FD: Obviously she's trying to hold herself together emotionally and still be a parent and spouse, but the situation steadily deteriorates. How did you prepare for that portrayal?

AM: Well, honestly, I didn't have to prepare too much because it was the dead of winter in the middle of northern Maine, which isn't exactly a happy time. We were shooting in a small town which had been decimated by the closing of one mill and the extreme downsizing of another mill. So on the main street where all the businesses were, I'd say 90% of the stores were all closed. Somebody told me there that there had been an exodus of about 3,000 people, which is unbelievable. Right away, it's like: wow, this place is really struggling and the people who decided to stay—who are wonderful—it just wasn't easy for any of them.

So putting yourself there and opening yourself up to the story allowed it to work. There wasn't a lot of prep necessary. It wasn't like I was playing someone completely off my radar right now. I could easily imagine being in her shoes.

FD: You've worked with film projects that include Hollywood stars and were bigger in terms of budget, etc. How would you compare your experiences with those productions with Bluebird, which of course falls much more in the indie realm?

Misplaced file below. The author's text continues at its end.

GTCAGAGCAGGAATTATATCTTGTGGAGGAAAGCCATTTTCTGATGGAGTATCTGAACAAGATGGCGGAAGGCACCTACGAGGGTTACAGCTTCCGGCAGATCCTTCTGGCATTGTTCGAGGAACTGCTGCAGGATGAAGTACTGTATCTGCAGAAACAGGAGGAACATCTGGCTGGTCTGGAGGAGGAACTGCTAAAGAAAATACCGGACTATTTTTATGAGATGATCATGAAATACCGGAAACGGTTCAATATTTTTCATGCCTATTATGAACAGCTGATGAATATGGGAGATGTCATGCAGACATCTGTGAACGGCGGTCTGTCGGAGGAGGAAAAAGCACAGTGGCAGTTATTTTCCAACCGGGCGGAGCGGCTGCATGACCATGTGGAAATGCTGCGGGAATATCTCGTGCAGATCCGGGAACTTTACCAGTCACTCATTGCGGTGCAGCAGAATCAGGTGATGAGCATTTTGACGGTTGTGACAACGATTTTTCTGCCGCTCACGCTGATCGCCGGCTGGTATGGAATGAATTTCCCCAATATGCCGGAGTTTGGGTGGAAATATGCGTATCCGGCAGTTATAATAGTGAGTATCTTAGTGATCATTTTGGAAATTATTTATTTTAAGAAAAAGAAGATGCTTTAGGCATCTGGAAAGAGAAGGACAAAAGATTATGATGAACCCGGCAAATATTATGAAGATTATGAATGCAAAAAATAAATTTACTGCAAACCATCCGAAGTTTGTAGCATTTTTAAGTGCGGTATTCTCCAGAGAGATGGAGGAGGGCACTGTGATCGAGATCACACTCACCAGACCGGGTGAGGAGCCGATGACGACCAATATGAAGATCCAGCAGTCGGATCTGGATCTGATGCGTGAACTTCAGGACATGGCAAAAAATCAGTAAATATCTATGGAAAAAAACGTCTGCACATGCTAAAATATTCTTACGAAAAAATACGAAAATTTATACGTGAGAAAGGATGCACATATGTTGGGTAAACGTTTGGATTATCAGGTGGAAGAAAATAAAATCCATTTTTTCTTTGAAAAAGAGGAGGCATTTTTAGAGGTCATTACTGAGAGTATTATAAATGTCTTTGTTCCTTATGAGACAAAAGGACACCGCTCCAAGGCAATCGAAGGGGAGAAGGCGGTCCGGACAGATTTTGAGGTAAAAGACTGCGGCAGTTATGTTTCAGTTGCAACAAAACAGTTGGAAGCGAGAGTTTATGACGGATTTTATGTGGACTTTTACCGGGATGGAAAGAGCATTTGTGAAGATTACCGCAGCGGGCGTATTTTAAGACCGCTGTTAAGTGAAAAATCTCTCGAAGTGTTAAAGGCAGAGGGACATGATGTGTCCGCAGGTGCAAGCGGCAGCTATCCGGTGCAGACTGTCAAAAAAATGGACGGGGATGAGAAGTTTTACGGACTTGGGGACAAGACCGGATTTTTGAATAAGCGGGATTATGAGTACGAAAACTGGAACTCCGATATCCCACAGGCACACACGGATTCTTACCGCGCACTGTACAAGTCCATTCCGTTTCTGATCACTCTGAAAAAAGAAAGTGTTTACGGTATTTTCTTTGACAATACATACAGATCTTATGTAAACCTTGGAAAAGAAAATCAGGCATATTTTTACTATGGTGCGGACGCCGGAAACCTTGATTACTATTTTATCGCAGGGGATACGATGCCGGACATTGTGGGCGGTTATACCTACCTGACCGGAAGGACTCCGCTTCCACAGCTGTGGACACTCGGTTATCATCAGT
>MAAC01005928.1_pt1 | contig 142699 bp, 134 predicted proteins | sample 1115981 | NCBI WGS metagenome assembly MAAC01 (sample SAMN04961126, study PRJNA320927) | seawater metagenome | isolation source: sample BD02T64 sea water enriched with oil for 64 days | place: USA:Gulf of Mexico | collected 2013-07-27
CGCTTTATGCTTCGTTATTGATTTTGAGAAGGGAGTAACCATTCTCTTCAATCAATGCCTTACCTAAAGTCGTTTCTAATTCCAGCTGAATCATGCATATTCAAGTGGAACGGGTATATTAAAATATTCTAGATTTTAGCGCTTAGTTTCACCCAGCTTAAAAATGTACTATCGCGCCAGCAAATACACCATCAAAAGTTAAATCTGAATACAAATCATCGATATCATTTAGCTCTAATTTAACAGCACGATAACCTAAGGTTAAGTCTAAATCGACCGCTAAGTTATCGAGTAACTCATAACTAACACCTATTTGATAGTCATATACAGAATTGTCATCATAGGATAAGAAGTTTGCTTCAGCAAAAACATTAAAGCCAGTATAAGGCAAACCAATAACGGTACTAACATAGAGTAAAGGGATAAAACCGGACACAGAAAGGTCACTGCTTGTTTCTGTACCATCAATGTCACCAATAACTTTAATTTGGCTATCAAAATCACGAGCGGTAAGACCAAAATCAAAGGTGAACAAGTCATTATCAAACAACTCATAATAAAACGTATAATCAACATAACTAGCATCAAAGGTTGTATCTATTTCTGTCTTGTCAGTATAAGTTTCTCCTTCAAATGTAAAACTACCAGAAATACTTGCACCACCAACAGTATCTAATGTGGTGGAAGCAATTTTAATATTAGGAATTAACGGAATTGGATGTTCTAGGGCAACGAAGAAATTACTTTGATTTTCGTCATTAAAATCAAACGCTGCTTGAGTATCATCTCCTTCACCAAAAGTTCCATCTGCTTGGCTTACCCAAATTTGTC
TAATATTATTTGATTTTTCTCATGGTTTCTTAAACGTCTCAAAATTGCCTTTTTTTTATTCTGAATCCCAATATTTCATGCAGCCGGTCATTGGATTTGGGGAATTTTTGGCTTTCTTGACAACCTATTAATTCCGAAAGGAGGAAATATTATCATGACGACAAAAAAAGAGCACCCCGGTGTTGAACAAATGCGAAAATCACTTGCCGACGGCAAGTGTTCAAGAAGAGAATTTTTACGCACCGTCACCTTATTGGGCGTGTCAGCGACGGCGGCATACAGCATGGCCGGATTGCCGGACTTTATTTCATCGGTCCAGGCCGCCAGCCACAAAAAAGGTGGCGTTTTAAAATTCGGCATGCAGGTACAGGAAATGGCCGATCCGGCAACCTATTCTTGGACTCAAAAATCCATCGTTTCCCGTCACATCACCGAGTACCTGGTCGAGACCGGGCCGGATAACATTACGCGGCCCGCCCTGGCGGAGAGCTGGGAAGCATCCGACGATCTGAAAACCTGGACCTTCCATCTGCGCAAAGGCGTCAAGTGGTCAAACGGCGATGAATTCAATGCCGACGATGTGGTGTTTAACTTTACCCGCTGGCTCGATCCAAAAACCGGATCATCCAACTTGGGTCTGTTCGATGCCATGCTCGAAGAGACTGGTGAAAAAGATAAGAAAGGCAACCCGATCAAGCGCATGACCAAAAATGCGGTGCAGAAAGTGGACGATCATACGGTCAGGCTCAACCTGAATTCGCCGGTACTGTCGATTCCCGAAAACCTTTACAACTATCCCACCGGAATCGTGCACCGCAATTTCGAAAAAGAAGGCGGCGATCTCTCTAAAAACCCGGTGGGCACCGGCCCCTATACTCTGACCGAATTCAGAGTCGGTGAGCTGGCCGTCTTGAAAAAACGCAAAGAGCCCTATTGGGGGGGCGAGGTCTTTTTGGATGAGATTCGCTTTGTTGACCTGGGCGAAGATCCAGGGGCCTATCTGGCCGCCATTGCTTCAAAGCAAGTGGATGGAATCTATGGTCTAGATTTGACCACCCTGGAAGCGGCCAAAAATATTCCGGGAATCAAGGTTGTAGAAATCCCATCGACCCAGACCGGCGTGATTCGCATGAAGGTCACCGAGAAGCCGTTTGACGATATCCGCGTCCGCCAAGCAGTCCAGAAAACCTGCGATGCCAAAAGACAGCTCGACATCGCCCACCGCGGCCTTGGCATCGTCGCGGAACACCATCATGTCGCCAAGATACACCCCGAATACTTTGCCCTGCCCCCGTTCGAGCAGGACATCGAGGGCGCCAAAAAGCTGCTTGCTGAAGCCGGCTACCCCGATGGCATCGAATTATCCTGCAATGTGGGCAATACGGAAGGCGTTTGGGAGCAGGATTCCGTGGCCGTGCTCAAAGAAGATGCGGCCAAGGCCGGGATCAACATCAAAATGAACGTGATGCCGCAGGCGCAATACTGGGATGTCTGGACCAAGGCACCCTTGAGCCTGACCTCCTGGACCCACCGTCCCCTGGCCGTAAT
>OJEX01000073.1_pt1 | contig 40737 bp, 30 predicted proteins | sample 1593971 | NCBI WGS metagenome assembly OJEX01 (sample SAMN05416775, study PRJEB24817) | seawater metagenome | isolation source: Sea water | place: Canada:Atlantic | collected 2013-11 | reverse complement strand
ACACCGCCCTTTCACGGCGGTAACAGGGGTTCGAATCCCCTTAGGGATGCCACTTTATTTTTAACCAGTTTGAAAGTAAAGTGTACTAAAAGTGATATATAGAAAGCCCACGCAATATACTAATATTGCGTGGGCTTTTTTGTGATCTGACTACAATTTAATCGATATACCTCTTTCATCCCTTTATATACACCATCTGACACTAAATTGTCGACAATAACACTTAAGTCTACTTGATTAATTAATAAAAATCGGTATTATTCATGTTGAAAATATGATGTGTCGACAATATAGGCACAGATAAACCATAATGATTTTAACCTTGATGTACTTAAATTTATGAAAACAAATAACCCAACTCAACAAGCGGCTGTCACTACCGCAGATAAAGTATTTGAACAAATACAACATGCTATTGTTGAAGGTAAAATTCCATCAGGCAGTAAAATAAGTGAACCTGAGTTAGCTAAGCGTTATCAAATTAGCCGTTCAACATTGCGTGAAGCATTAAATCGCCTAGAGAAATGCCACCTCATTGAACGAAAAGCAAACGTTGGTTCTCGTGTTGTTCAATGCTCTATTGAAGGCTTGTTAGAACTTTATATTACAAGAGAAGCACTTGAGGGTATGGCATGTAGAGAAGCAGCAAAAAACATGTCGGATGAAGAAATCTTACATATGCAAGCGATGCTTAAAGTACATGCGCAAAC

AM: Every experience has its pros and cons. On these larger films they're spending so much more money, you feel like you want to get your part done right and quickly. But on smaller [projects] like Bluebird you feel you have more creative input because you're spending more time than money. I absolutely felt like I had that creative input, and Lance [Edmands] is a great director. He's very collaborative. I felt heard and like whatever I brought to the table was taken seriously.

I feel like I got very lucky. Because Lance is an editor, he goes in knowing what he wants. And then if you add something, he's very open to it. But I felt like he was in complete control of what he wanted to do. All the cast and crew were also great. Nobody had a trailer or any of that kind of crap. Everyone hung out waiting for the next scene in the same room and we got to know each other really well. Everyone was into experimentation. It felt like summer camp, only in the cold.

FD: Going forward, are there roles that appeal to you or you're interested in tackling generally?

I guess what I have to say is that I just finished a Broadway version of Who's Afraid of Virginia Woolf. So I suppose the last thing I want to do is to play someone who isn't happy. It was the third production of it we had done. After it closed, I got an offer here in Chicago. I remember the logistics director of this particular theater said I'd be great for this role because it needs an actor who can plummet. She sort of lost me right there [laughs], because I don't think I can do that for quite a while... I can't cry anymore [laughs]. I need a year off from that.